A few days later, Gindin got a phone call in Persian from someone claiming to be from the BBC’s Persian Service, asking her for an interview. “They left a message and were very specific on the details, when I was to call, what questions they would ask, etc.,” she said. She was instructed to download the questions from Google Drive – which required her to submit her password in order to access the document. “That was the only time they got me,” Gindin said.

In retrospect, said Gindin, she should have been wary of that attempt as well; the person who left the message was clearly not a professional media industry worker. “The message itself was in a slang that would not be employed by a BBC representative,” she said.

Two days later, Gindin got an email from an Israeli institution known for its scientific research, asking her to join the institution’s forum on Iranian studies, “which was strange, because this organization does not deal with issues like that,” she said. “The message was in awful English, a real giveaway because the employees of this institution communicate in professional English all the time.”

The message was an invitation to the institution’s “Iran Israel Forum,” with instructions to access a web page to join the forum. “Members of the forums is English because of different members from different countries,” the message said. “Members of forum include Israel and United States statesmen and Iranian fans of Israel.”

This was already too blatant a hacking attempt, but Gindin played along, clicking on the link, and, when asked to submit her email password, submitted a phony one. This proved beyond the shadow of a doubt that the institution had been hacked. “An expert analyzed that page and checked my email in the logs, where the fake password had been recorded – proof that they were collecting passwords in order to get into my account.”

There were other attempts as well – with hackers trying to take over her Facebook page and sending strange messages on Facebook and other social media, apparently in the hope of building Gindin’s trust and perhaps trying to extract information from her later on. They even tried to trick her online contacts into giving up information, possibly in the hope that one of those contacts would have the data they sought – or would be one of Iranian interlocutors.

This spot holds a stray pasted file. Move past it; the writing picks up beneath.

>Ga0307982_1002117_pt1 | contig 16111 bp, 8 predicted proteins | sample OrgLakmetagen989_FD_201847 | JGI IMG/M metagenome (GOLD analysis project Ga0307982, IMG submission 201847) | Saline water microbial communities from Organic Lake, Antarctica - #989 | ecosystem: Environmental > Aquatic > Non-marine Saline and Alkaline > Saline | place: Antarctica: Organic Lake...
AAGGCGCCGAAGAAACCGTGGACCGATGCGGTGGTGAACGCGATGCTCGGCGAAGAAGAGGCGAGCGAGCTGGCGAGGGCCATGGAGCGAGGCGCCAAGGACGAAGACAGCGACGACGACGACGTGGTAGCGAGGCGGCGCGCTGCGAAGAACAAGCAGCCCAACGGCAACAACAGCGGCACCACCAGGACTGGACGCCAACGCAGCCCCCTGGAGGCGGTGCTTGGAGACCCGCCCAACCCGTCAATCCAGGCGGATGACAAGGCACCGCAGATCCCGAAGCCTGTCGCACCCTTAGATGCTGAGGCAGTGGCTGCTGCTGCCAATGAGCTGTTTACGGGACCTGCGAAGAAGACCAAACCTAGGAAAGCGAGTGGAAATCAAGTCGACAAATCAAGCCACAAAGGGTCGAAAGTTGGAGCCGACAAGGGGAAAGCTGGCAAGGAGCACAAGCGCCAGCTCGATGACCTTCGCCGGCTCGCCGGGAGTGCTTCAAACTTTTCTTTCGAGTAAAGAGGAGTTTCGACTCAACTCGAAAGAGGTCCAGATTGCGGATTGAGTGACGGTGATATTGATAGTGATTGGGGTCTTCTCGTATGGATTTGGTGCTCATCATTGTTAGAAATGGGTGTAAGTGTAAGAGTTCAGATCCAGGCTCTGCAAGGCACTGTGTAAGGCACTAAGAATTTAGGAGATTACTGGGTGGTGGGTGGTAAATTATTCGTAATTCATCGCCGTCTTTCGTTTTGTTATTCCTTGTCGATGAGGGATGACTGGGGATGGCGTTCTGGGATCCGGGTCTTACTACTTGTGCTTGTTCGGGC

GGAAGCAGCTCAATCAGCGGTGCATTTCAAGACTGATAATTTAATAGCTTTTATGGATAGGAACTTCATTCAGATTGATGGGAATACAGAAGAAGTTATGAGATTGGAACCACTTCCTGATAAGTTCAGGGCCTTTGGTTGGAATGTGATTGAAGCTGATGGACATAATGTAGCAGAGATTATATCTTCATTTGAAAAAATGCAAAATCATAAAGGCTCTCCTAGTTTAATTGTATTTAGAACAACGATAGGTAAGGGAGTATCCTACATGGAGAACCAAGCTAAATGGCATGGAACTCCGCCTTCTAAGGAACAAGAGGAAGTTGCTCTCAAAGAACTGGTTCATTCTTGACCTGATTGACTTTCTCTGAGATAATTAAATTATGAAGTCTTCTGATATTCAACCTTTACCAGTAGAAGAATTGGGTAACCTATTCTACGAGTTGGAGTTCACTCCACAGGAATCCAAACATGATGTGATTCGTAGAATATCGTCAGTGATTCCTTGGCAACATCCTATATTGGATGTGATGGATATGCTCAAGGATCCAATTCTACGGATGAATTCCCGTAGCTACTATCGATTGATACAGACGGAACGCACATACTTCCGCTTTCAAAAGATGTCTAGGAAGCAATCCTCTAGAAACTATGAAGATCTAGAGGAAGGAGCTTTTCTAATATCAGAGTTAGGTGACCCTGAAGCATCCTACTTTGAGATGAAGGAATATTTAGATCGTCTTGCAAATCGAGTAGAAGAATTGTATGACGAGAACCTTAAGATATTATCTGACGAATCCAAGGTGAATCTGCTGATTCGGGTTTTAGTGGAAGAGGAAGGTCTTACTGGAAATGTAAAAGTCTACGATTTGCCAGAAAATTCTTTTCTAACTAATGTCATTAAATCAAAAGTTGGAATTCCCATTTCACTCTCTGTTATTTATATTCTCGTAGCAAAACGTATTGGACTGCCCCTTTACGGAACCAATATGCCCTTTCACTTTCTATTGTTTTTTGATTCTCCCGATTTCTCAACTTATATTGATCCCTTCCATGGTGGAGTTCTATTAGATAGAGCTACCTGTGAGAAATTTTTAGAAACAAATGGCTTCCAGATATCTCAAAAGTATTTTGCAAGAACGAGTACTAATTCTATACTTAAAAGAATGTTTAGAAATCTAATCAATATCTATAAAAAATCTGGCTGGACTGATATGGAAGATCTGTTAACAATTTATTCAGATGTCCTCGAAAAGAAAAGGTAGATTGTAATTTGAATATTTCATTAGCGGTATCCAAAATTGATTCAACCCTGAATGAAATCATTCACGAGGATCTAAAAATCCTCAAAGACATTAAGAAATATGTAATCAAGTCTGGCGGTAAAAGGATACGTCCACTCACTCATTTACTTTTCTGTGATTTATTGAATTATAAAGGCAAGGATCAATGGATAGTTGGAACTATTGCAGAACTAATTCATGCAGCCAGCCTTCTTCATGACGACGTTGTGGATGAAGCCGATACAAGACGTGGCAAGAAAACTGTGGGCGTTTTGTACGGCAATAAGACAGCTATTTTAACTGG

“The hackers set up two fake Facebook accounts with my name and pictures,” said Gindin. “At least one of them was used to send malware to subscribers from my blog who are also Facebook friends. These friends realized it wasn’t me because of the bad Hebrew and irrelevant content.”

In all, she said, the hackers mounted seven major hack attacks against her.

Most users have come to think of hacking as a mass activity targeting hundreds of thousands or millions of users at a time for a specific class of information, like credit card numbers. For credit card number thieves, the more numbers, the better; if a user gets suspicious and cancels their card, the hackers can just go onto the next one and use that until it gets blocked off. But the Thamar Reservoir hack used well-known techniques in order to get at information held by individuals – and apparently not financial information.

That the hackers so consistently attempted to steal data from Gindin and other victims of the scam indicates that she had information that they very badly wanted.

“The only thing I can think of is that they are looking for contacts I may have in Iran,” she said. “I’m not wealthy, so if they were targeting me for money they are going to be extremely disappointed.”

If the hackers are Iranians – government agents or members of Islamist youth organizations who have been instructed to track down “infidels” and spies – attacking Gindin and others in order to get at the information would have made perfect sense.

Can’t the Iranians just filter that information themselves, and see who Gindin or anyone else is connecting to?

“No,” she said. “There is a lot of Facebook and Twitter activity there today and it all runs on VPN (virtual private networks), in which it is impossible to identify the IP address or location of a user. The vast majority of Iranians use these services to hide their activities from the authorities, so if the government wants to track down people Iranians are communicating with in Israel, they have to try and hack Israelis.”